A fan blows cooler outside air over the coil. The air absorbs heat from the refrigerant and takes it away into the surrounding air. By the time the refrigerant is exiting the coil, it will have condensed into a liquid ready to go back inside the house for more cooling.

The cycle is repeated over and over again until the house is properly cooled.

2. Heating

While air conditioning is important during the summer, heating is the homeowner’s concern during winter. There are 2 main ways to heat a house:

  •  Furnace
  • Heat pump


A central air conditioner is in most cases usually paired up with a furnace. Furnaces run on natural gas primarily, but they could also use propane or oil.

Cold air from the house is pulled to the furnace using return air ducts and after heating the heated air is supplied using the supply air ducts. The indoor temperature is monitored using a thermostat.

Heating starts when the thermostat signals the furnace to kick in.  An electronic ignition starts the burner component inside the combustion chamber.

The flames from the burner component then heat a metal heat exchanger. The heat generated circulates through the looped tubes of the heat exchanger. As the air moves across the tubes, it absorbs heat from the heat exchanger and that is how it gets heated.

Heat Pump

A heat pump can cool and heat the house. When used to cool the house, a heat pump works exactly like and air conditioner. As a matter of fact, it is hard to tell a heat pump from an AC by just looking at them. Just like in air conditioning, there are 3 main types of heat pumps:

  • Central air – One unit outside and another outside which heats the whole house to the same temperature. This can be fixed using HVAC zoning systems.
  • Ductless/split system – One outside unit and several inside unit. Each room can be heated/cooled a temperature different from the other.
  • Packaged units. All the components (condenser, evaporator and compressor) are housed in one big metal cabinet installed outside the house and connected to the ductwork directly.

Heat pumps works (when used to heat) by extracting heat from the outside air. Even when the outside air is really cold, it still has thermal energy which can be extracted and used to heat the house.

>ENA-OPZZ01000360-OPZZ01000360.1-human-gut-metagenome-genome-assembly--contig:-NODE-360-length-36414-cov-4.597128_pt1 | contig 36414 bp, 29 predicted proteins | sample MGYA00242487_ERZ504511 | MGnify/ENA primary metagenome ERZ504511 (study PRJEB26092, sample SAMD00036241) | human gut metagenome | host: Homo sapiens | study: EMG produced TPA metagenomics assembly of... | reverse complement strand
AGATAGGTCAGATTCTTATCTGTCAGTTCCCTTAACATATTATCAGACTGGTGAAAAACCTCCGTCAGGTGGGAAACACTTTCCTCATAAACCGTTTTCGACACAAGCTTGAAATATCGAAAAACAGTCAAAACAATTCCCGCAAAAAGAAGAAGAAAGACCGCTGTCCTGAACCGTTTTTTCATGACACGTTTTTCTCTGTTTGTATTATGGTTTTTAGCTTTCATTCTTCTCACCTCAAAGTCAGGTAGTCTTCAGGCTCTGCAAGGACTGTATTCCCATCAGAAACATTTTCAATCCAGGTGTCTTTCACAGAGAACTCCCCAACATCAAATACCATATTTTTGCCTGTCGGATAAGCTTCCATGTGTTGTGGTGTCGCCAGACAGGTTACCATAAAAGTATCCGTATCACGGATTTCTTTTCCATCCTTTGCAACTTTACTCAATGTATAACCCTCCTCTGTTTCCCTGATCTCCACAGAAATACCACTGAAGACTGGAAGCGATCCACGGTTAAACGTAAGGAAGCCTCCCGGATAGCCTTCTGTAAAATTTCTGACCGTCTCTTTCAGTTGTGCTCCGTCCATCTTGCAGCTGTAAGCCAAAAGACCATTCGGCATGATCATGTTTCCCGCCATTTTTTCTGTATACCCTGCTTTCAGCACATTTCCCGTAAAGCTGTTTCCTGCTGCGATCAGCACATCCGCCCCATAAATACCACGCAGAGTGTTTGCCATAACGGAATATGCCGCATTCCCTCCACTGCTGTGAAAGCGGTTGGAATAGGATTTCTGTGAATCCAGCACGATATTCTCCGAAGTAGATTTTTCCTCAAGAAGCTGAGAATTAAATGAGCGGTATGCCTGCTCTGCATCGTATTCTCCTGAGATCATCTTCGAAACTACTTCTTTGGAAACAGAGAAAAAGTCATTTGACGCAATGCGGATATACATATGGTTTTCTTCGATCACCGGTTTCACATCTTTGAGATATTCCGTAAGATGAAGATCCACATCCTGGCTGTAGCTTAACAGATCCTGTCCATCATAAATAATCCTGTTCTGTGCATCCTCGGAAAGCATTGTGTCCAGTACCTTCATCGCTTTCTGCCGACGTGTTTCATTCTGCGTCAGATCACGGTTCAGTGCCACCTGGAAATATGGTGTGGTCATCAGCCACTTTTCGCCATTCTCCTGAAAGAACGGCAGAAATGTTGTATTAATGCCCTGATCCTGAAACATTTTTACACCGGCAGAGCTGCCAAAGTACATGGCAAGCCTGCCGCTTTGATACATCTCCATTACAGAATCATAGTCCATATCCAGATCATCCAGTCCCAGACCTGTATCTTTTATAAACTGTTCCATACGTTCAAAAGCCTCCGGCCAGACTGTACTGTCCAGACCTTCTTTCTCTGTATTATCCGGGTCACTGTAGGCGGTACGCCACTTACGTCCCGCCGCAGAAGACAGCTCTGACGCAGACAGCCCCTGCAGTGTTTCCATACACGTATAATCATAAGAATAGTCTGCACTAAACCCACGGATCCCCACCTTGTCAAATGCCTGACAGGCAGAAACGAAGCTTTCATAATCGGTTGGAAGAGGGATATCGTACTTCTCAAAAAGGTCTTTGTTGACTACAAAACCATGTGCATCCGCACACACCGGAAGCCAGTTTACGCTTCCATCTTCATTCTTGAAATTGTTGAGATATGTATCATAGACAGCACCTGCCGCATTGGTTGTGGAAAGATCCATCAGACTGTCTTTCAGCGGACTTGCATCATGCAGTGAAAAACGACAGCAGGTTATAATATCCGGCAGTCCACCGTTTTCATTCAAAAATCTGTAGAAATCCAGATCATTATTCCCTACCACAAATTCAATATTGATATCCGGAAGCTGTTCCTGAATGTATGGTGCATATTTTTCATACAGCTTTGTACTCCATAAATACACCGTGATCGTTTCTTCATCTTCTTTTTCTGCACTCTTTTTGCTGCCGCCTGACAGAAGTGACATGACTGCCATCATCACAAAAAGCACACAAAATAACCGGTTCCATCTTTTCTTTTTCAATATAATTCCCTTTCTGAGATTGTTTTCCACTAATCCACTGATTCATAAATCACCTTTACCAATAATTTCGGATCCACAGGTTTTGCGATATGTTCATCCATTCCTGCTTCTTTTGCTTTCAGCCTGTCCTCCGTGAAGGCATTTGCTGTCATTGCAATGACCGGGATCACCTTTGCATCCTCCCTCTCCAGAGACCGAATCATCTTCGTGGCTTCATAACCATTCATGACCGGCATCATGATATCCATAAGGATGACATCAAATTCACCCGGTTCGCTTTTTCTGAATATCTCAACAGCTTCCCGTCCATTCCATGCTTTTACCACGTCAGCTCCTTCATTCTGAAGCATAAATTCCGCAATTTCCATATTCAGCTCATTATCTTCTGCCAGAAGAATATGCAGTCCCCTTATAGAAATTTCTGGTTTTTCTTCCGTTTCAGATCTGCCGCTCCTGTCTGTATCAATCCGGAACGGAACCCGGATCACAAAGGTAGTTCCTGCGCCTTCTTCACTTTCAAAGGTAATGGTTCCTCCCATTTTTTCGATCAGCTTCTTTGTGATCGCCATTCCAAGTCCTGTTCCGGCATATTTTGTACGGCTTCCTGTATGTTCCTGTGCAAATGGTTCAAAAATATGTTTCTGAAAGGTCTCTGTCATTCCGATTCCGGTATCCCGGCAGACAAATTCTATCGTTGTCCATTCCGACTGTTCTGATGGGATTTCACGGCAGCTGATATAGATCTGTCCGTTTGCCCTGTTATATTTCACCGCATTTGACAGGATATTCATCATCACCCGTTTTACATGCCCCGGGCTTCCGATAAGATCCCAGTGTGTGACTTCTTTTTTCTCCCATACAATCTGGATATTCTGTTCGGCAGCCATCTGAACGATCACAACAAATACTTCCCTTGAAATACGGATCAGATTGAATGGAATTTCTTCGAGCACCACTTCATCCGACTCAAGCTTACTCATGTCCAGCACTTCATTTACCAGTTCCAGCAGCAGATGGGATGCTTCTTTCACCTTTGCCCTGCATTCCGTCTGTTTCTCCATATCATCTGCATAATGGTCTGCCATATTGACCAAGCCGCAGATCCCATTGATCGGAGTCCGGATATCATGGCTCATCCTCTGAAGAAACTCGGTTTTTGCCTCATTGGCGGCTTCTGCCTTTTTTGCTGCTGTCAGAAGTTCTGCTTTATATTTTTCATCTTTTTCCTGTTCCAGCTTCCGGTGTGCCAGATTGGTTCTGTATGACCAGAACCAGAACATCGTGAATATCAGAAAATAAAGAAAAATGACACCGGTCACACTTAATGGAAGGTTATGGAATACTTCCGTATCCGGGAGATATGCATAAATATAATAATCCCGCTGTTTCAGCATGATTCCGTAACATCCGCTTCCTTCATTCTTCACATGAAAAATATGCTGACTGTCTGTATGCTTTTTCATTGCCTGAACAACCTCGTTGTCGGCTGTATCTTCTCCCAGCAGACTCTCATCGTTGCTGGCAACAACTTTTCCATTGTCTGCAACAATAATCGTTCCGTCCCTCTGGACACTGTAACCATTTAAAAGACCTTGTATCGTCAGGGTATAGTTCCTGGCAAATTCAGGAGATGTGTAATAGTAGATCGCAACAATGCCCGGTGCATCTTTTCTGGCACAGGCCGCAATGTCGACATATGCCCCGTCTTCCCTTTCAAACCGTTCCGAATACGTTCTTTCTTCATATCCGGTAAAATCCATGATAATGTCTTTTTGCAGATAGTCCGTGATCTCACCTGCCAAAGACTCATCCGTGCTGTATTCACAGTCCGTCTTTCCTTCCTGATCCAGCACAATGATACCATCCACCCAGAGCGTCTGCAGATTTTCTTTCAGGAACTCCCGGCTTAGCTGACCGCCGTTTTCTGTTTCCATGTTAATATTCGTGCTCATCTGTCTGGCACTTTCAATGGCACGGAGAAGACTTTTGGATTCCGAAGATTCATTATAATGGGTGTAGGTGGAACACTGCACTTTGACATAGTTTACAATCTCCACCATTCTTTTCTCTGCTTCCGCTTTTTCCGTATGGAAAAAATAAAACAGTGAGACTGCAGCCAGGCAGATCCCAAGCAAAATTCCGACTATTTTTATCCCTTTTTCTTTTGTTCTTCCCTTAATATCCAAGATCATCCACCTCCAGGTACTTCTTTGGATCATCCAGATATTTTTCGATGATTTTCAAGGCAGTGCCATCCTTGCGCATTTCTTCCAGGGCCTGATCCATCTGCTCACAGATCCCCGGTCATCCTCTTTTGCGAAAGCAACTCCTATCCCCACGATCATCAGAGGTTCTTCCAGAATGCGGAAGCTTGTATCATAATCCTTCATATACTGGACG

Heat pumps have a device called a reversing valve which reverses the direction of flow of the refrigerant during heating operations. As such, a very cold refrigerant enters the condenser coil outside the house.

Since it will be way colder that the outside air, heat will be transferred from the air to the refrigerant. Because refrigerants have a low boiling point, it will evaporate and enter the compressor in gas state.

The compressor will compress the gas which will also increase its temperature. A high-pressure superheated gas therefore enters the evaporator coil inside the house. The indoor air absorbs heat from the refrigerant which is then circulated throughout the house. That is how heat pumps heat the house

3. Ventilation

Ventilation is basically the process of removing stale air from a space and intentionally replacing it with fresh outdoor air. Activities such as breathing, washing, cleaning, showering, cooking etc. make the indoor stale, saturates it with particles and also increases humidity.

Ventilation therefore makes sure that this air is constantly being replaced with outside fresh air. That prevents you from becoming ill or even mold/mildew from growing indoors/ There are 2 types of ventilation:

  • Natural ventilation
  • Mechanical ventilation

Natural ventilation is when exchange of air between the inside space and outdoors happen naturally. This includes opening windows or doors to the space which allows “communication” with the outdoors.

Mechanical ventilation is when air is forced out and inside a space. This process is then one mainly used in HVAC.

Opening windows might work but they reduce the efficiency of your air conditioner during summer and your heating during winter.

HVAC systems have vents and fans which bring in outside air inside the house and also remove stale air to the outside. Due to the ductwork network, ventilation in central air conditioning is way better than that in ductless/split systems.

Wrap Up

And that is how HVAC is different from AC. I hope that this guide was helpful and that it left you with no gaps in as far as HVAC and air conditioning is concerned.